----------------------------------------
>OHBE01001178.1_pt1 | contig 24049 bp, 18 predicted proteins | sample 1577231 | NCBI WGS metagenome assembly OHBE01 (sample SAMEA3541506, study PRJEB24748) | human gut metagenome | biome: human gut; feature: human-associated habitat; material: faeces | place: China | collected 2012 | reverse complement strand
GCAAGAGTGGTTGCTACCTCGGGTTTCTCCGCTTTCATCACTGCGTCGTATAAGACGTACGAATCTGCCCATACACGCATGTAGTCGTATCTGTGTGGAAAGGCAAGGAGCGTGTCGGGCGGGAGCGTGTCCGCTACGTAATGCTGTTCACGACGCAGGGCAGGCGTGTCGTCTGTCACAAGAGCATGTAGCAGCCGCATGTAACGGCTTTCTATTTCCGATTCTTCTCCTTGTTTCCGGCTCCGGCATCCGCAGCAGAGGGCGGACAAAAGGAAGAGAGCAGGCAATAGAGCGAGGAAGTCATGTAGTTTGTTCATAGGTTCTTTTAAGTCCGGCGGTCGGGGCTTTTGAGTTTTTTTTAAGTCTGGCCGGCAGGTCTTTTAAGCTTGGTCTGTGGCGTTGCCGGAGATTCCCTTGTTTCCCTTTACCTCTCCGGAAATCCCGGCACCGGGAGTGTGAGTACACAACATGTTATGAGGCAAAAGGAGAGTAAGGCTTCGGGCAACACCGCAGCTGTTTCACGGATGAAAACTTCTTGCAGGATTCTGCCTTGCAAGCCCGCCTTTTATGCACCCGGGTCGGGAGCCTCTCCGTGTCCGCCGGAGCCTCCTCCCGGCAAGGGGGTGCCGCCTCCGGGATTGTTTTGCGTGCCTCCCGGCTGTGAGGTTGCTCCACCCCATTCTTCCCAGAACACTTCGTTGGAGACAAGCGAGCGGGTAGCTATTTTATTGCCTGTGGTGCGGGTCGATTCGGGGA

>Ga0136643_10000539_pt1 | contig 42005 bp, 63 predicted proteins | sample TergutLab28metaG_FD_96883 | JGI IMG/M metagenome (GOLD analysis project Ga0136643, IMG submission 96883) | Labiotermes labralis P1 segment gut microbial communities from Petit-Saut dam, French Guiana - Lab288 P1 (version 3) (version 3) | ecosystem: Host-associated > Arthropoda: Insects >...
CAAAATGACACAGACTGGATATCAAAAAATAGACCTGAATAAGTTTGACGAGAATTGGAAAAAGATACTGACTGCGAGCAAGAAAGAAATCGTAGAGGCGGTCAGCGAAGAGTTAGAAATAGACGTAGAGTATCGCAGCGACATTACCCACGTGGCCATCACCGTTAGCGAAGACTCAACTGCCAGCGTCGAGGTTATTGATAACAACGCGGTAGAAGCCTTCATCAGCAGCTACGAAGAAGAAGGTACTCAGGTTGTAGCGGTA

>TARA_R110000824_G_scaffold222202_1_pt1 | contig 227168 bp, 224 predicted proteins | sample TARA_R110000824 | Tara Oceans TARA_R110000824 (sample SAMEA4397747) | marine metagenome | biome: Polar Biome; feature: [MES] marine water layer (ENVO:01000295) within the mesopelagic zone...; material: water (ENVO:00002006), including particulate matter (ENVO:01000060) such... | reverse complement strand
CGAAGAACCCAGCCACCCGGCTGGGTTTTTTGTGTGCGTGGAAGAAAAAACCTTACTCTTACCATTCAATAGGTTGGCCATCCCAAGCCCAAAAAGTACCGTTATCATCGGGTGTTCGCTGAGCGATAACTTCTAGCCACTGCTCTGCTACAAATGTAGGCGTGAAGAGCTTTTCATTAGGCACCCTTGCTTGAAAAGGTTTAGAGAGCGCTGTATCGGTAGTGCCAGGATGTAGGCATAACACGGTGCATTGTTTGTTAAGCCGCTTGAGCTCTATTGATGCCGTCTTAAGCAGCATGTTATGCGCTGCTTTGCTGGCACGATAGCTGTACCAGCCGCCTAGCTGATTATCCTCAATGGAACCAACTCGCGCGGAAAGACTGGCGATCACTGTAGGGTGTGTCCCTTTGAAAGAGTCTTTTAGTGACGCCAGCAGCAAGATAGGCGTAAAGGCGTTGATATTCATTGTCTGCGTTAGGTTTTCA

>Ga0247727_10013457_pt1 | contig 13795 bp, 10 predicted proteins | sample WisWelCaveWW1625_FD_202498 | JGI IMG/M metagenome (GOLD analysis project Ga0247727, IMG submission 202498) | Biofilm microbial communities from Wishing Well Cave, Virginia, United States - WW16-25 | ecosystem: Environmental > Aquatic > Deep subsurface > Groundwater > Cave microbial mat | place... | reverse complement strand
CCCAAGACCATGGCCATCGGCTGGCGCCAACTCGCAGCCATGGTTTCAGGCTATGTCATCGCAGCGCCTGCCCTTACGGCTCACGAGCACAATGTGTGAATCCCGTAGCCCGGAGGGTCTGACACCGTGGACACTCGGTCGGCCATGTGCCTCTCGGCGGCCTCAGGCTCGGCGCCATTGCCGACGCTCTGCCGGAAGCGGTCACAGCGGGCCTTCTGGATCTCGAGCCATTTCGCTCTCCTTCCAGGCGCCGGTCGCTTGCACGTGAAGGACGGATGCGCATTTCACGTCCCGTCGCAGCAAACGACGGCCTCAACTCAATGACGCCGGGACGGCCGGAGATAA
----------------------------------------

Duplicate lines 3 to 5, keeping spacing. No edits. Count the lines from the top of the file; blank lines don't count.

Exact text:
>Ga0136643_10000539_pt1 | contig 42005 bp, 63 predicted proteins | sample TergutLab28metaG_FD_96883 | JGI IMG/M metagenome (GOLD analysis project Ga0136643, IMG submission 96883) | Labiotermes labralis P1 segment gut microbial communities from Petit-Saut dam, French Guiana - Lab288 P1 (version 3) (version 3) | ecosystem: Host-associated > Arthropoda: Insects >...
CAAAATGACACAGACTGGATATCAAAAAATAGACCTGAATAAGTTTGACGAGAATTGGAAAAAGATACTGACTGCGAGCAAGAAAGAAATCGTAGAGGCGGTCAGCGAAGAGTTAGAAATAGACGTAGAGTATCGCAGCGACATTACCCACGTGGCCATCACCGTTAGCGAAGACTCAACTGCCAGCGTCGAGGTTATTGATAACAACGCGGTAGAAGCCTTCATCAGCAGCTACGAAGAAGAAGGTACTCAGGTTGTAGCGGTA

>TARA_R110000824_G_scaffold222202_1_pt1 | contig 227168 bp, 224 predicted proteins | sample TARA_R110000824 | Tara Oceans TARA_R110000824 (sample SAMEA4397747) | marine metagenome | biome: Polar Biome; feature: [MES] marine water layer (ENVO:01000295) within the mesopelagic zone...; material: water (ENVO:00002006), including particulate matter (ENVO:01000060) such... | reverse complement strand